4 5

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5. The Bhava-Rasa model of aesthetic communication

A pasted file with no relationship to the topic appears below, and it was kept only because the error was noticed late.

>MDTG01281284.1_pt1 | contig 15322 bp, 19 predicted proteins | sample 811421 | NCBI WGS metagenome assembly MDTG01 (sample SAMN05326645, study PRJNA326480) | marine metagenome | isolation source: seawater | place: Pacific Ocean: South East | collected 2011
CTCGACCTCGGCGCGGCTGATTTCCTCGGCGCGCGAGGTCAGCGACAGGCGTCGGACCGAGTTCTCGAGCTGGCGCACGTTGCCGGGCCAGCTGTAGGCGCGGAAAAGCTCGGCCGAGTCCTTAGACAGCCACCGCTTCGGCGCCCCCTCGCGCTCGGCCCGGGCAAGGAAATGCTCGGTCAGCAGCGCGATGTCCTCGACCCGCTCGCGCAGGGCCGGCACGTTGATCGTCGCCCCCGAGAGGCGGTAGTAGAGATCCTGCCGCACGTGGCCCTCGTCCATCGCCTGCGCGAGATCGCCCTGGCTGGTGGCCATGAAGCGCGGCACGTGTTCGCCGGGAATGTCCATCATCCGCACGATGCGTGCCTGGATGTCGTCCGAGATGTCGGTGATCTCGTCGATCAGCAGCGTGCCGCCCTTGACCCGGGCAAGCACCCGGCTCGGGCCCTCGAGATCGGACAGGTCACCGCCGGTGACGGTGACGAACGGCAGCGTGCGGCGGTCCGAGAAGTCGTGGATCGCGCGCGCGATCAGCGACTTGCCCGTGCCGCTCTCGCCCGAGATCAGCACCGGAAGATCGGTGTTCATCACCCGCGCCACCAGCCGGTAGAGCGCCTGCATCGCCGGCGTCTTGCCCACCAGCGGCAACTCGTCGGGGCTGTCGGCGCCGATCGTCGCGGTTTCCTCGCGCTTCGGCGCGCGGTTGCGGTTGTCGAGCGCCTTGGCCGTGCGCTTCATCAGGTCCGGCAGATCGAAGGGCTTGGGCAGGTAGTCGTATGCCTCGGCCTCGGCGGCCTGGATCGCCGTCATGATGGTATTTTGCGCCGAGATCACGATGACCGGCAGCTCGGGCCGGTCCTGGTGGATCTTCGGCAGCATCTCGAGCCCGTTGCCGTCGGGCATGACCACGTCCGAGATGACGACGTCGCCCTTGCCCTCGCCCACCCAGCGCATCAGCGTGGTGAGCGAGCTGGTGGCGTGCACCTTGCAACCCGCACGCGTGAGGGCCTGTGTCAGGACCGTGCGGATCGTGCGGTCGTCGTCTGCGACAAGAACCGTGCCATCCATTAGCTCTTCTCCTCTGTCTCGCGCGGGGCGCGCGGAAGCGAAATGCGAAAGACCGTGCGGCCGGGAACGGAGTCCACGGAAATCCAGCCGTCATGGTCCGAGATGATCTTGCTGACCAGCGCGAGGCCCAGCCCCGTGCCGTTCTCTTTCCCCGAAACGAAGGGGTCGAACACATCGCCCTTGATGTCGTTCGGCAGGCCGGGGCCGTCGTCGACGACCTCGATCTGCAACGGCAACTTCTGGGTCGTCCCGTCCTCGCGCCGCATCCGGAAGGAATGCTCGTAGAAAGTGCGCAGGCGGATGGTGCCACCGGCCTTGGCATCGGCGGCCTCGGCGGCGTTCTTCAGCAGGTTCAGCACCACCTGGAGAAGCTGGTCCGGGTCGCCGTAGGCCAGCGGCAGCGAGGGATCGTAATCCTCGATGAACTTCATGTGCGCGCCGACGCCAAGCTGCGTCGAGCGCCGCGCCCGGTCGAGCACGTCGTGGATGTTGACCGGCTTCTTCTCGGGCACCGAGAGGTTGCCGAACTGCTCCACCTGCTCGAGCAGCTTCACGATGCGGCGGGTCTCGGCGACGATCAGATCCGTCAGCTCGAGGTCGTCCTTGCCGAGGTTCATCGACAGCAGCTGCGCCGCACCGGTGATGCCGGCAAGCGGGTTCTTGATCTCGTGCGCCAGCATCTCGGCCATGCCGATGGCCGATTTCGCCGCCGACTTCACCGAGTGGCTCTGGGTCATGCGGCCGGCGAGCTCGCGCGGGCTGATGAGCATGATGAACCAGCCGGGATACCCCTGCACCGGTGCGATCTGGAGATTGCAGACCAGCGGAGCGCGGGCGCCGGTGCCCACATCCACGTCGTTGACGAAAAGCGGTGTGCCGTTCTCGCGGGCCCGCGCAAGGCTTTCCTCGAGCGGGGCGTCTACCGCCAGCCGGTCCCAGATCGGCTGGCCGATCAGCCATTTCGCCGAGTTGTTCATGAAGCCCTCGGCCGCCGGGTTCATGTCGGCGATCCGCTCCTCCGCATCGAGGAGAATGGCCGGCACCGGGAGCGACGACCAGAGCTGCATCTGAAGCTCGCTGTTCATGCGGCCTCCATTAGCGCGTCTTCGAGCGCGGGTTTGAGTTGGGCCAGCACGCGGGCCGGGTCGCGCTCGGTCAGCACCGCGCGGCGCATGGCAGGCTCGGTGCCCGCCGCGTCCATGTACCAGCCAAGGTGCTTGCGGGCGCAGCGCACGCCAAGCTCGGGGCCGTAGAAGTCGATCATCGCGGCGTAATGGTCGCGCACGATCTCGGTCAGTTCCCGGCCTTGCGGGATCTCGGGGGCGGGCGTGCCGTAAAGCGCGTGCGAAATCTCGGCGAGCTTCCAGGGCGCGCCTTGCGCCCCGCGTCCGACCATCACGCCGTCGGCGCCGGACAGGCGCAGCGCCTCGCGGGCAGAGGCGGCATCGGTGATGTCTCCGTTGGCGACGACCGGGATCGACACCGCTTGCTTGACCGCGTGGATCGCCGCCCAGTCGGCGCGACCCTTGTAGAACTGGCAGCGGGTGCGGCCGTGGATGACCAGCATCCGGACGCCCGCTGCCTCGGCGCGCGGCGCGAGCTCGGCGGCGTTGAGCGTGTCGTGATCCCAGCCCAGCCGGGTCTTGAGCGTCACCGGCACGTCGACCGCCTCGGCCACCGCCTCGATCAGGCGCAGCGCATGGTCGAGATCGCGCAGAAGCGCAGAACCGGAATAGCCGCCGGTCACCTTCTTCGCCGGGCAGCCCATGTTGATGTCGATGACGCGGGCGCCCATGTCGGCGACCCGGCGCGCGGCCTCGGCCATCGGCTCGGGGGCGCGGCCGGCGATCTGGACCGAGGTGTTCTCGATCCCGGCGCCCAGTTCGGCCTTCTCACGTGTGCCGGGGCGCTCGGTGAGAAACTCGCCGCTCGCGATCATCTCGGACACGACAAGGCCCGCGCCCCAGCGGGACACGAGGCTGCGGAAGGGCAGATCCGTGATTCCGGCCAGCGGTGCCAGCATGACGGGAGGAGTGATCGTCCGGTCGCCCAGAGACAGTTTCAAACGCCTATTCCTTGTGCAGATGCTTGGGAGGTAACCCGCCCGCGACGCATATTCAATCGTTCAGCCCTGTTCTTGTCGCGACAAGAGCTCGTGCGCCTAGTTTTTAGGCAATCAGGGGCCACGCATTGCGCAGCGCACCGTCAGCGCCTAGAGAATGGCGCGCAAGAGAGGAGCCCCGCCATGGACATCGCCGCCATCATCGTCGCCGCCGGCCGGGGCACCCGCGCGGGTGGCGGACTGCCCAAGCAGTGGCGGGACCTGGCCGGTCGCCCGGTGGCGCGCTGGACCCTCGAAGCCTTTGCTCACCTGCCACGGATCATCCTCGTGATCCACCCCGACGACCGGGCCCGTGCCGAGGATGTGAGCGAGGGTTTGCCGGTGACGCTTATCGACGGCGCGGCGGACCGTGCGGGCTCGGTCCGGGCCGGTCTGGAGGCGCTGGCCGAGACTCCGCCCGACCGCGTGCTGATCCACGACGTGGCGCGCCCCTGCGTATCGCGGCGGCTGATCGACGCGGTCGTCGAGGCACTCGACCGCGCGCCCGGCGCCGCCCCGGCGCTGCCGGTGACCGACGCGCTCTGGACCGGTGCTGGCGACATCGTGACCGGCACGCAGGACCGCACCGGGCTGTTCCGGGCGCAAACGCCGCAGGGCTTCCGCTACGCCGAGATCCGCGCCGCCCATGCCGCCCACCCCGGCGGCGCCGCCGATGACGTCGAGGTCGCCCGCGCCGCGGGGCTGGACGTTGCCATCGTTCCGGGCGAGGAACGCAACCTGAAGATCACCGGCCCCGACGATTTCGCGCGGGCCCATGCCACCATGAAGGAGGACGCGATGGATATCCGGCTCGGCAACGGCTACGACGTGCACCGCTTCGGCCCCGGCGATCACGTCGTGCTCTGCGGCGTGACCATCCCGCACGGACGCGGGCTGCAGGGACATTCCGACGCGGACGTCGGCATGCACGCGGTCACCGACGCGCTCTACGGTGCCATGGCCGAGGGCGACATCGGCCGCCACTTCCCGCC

Here the Bhava-Rasa model of aesthetic communication could open an interesting line of enquiry: for at the same time that it creates a framework for understanding and artistic communication it also offers a possible way to understand and track misunderstandings. For the sake of this essay, a misunderstanding is to be a meaningful parsing of a message that does not correspond to the messages original meaning: for example, if the spoken French conditional phrase Sil y a quat poules is misunderstood as an English command Celia, cut, pull! As in this case, such an understanding can be quite meaninglessbut if it is not perceived as such, it can actually produce meaning; and in a non-semantic art such as music, meaning-producing misunderstandings obviously must be easier than in natural languages. How can such creative misunderstandings be described in terms of Bhavas and Rasas? As we have seen above, generating a Rasa from Bhavas is a complicated process of modulationfrom the performers inner body image (vi-bhavas), the performers mind (sthayi/sacari-bhavas), the outer manifestation (anu-bhavas) in music, the listeners mirror neuron resonance to the music (his/her anu-bhavas), and back to the vi-bhavas. According to this model, the crucial moment for misunderstanding occurs exactly at the moment when the action of the mirror neurons (the anu-bhavas in the listener) is interpreted by the listeners brain as a sequence of sthayi/sacari-bhavas. While registering the anu-bhavas still is a sensory act without much framing by tradition or culture,7 parsing the anu-bhavas into sthayi/sacari-bhavas is only possible within a conceptual framework that weighs and integrates them into a mental/inner representation of an emotion. In any tradition-bound musicking, this framework was always implicitly assumed to be identical or compatible with the framework that produced the signalwe could call this the radio antenna or modem model of aesthetics: the sender packages something that the receiver unpacks in essentially the same way. Thus, if the original intentions were not properly conveyed (i.e. if the music was not beautiful, or if the audience seemed banausic) this could only be the fault of: the sender (the musician) who did not have anything to say or lacked the skills to properly encode the message; the channel (the music) which was too noisy or had too narrow a bandwith; the receiver (the listener) who again lacked either decoding skills or simple human sensibilities. In cases where this chain of transmission seemed to fail, composers fretted about stupid audiences and or the insufficiency of the tools and technique at their disposal (a frustration that drove the constant development of new tools and techniques), and audience members were worried (or even angry) when it seemed to them that the